It's not what I see, it's the statistics that people have gathered and that show Canonical way below many companies. In fact, I recall a single colleague contributing more patches to GNOME than the whole Canonical.
"

All those statistics track contributions to source projects - e.g. contributions to the Linux Kernel. They don't track contributions between distributors - e.g. Canonical contributing back to Debian. Check your sources. [/q]

Bullshit, you don't know what you are talking about.

A patch from john@canonical.com lands in Ubuntu, then would be pushed to debian, then it would be applied upstream, and then it would show in the statistics for Canonical; debian doesn't change author of the patch. That's how modern DVCS works.

If you don't see patches from Canonical in upstream, it's because there are no patches from Canonical in upstream.

"[q]Honestly, it'd be nice if more distributions did that with their parent distributions - OpenSUSE, Mandriva, etc. could all contribute back to Fedora/Red Hat; and so forth. Slackware would actually end up getting a lot more help that way too - there are a lot of distros based on Slackware.

You are obviously not familiar with the Linux ecosystem. OpenSUSE, Mandriva and Fedora are all independent of each other, the all send their patches directly to upstream, that's how they collaborate.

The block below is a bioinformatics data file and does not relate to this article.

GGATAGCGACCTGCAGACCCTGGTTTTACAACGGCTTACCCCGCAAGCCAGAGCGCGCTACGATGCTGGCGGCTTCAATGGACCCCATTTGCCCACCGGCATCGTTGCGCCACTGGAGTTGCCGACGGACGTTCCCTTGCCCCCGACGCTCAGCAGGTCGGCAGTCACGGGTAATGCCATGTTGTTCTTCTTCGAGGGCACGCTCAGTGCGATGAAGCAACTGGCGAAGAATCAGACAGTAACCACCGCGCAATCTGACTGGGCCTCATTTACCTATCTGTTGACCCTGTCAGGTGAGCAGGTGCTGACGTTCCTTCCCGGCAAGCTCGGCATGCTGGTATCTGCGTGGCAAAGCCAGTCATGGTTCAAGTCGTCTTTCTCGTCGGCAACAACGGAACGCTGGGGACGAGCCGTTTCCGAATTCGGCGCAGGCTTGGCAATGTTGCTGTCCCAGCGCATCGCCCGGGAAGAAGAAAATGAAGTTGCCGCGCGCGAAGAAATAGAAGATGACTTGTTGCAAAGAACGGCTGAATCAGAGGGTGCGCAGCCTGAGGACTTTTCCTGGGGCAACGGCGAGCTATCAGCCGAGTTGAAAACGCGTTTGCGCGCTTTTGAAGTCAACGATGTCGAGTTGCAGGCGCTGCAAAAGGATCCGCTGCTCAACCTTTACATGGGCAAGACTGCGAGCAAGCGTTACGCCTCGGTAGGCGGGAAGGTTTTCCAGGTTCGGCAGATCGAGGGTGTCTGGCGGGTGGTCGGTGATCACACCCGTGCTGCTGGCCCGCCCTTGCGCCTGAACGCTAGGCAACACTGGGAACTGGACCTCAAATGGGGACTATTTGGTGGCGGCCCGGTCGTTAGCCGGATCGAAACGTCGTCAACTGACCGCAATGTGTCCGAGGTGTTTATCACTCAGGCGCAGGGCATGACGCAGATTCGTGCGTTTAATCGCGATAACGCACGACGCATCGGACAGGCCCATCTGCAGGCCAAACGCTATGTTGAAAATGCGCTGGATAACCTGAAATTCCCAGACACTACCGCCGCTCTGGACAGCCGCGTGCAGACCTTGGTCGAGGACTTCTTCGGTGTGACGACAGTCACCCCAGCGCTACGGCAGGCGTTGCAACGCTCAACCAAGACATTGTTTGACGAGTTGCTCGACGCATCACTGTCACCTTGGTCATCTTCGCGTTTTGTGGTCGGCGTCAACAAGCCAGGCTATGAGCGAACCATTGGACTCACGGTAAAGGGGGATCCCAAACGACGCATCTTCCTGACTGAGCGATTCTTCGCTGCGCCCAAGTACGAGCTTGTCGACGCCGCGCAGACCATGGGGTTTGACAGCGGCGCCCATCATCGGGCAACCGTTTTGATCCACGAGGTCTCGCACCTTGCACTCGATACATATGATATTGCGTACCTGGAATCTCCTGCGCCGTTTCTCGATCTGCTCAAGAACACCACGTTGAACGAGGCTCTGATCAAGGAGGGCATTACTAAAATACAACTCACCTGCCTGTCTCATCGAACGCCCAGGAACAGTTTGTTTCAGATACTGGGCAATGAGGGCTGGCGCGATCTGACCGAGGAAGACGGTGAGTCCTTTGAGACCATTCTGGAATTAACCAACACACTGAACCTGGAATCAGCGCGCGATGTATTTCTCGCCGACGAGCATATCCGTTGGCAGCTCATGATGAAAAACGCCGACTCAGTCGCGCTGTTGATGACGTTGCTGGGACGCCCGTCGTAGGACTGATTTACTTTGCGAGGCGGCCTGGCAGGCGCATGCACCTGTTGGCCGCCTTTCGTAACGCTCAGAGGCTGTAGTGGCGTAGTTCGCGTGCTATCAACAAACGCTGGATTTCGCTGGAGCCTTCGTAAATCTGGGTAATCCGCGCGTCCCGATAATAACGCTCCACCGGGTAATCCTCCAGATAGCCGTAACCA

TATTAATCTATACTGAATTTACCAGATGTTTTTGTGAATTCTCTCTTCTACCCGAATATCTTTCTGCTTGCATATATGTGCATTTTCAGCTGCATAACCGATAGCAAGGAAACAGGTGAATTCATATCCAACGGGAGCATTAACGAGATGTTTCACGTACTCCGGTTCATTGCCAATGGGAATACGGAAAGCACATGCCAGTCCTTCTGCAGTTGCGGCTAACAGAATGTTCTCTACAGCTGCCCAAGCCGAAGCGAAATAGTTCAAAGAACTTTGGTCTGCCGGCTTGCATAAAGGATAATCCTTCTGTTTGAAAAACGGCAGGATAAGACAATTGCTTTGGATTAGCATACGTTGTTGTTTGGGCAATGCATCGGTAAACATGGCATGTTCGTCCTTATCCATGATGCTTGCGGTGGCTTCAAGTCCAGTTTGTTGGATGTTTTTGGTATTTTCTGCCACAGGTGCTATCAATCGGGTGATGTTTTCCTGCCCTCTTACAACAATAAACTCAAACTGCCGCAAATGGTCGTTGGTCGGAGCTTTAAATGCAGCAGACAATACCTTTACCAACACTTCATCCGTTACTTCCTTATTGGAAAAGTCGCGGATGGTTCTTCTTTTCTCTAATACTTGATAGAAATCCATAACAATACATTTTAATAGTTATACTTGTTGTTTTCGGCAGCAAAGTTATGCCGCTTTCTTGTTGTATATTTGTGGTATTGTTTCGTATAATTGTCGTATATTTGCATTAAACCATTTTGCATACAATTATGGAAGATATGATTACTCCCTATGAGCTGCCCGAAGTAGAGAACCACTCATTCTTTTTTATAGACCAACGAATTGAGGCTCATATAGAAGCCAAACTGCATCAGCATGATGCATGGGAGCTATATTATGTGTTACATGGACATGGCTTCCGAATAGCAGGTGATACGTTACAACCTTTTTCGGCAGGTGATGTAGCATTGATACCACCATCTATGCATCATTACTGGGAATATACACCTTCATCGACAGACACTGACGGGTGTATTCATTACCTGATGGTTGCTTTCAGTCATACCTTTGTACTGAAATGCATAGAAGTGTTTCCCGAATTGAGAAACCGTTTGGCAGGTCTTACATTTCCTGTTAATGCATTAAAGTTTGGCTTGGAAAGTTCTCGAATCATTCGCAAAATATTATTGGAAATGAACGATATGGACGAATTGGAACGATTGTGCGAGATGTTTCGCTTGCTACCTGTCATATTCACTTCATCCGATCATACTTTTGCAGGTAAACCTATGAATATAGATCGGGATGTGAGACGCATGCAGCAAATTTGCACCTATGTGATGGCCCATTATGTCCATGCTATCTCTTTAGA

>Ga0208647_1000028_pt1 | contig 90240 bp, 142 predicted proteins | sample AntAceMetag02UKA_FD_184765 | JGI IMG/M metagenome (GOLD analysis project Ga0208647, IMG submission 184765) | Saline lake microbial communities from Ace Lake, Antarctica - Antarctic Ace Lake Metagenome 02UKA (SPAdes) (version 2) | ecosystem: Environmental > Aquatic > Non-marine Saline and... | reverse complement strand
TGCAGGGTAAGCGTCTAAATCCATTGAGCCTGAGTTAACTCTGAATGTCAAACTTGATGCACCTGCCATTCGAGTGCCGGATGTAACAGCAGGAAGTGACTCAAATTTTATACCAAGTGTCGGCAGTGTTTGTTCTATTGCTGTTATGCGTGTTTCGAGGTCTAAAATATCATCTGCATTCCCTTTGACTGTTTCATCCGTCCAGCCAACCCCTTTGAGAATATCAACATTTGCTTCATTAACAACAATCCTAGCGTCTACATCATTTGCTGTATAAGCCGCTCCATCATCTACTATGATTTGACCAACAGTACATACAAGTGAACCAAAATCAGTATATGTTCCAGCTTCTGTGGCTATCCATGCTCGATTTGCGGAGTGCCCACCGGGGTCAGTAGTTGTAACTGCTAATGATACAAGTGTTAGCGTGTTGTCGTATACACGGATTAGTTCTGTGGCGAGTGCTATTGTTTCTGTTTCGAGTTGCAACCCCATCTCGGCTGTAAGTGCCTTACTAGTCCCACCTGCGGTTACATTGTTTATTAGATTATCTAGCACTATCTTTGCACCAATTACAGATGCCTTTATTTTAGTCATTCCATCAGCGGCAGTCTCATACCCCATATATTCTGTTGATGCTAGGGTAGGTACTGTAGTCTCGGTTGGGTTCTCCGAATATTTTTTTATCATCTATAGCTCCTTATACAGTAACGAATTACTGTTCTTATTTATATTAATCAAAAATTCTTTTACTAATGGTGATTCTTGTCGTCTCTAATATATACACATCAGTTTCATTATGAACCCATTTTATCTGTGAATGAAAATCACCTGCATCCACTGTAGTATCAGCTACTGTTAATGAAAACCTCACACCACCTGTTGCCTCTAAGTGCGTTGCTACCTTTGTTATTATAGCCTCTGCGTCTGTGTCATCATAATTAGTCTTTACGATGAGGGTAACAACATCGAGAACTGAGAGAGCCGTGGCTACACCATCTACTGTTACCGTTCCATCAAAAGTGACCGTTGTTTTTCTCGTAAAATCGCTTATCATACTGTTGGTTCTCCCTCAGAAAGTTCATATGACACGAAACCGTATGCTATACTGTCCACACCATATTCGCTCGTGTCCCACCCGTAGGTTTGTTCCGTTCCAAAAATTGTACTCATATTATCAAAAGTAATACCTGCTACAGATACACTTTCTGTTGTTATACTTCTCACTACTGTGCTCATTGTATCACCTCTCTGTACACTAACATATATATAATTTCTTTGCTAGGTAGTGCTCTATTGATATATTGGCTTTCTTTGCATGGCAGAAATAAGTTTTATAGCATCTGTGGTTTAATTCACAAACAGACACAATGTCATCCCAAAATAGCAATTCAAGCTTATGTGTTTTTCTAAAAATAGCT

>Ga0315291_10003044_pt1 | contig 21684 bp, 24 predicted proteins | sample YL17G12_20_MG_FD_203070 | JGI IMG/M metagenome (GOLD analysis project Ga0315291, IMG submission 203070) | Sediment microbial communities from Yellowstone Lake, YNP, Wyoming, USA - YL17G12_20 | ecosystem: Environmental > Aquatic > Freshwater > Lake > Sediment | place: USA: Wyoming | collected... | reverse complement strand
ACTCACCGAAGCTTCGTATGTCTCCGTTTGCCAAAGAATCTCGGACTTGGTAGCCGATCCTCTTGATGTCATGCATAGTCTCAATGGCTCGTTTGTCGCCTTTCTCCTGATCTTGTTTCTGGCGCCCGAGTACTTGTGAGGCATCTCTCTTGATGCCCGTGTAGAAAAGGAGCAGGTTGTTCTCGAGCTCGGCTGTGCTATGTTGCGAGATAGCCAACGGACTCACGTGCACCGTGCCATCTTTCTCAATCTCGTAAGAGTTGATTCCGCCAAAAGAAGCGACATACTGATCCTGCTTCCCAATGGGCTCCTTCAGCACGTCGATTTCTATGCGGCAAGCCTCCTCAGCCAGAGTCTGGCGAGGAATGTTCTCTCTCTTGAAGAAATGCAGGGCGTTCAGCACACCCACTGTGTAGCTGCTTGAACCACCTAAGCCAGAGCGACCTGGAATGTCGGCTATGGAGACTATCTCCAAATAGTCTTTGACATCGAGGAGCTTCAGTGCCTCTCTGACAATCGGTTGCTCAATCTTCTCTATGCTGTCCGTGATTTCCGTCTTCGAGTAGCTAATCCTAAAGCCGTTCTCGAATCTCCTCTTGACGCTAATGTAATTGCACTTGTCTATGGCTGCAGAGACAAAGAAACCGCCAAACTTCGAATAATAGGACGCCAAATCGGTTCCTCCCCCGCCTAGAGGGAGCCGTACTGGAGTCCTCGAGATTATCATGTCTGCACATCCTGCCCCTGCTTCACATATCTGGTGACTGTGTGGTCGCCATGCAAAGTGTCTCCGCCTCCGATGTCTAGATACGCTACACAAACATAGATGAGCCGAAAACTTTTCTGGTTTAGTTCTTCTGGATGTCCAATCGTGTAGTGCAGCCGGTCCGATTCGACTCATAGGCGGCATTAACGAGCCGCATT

"

I am actually very familiar with the Linux ecosystem, and the various Linux communities, and yes - I am aware they are separate. What I was lamenting was that it would be nice if they did more with each other. OpenSuSE and Mandriva are both based on Red Hat Linux at some point in the past; neither have since kept in sync. [/q]

That's not true; they have always been independent, check your sources.

And still, you don't understand how things work; the do collaborate, as I said, through upstream. In fact, distributions don't have to be related at all to collaborate, like Archlinux collaborating with Fedora in building PackageKit.

Some distributions have a massive number of derived distributions (e.g. Slackware) but have little support in themselves; such a structure would help those big yet under supported distributions.

It's not a matter of not knowing how those distributions operate, but lamenting what could be if it was done a little differently. That is all.


The only improvement that everyone agrees should be done, is that distribution should push more patches to upstream.

Of course, then those distributions would get lost per what they contribute per LOC since the various statistics would end up no longer tracking them.


Not if people use their @ubuntu.org, or @fedora.org addresses, in case they did it for a distribution, but most of the patches for distributions come from random people, like @gmail.com.

However, @canonical.com wouldn't get lost by any means.

"Ubuntu can do the same thing, and they they would get the patches back through debian (since debian uses upstream). But again, this is not about Ubuntu, it's about Canonical.


For all intents and purposes, Canonical and uBuntu are pretty ubiquitous. It's like saying that a discussion about Fedora or RHEL is not a discussion about Red Hat when they are pretty much one-in-the-same.
"

They are most definitely not. RedHat contributors are a subset of Fedora contributors.

Reply Parent Score: 1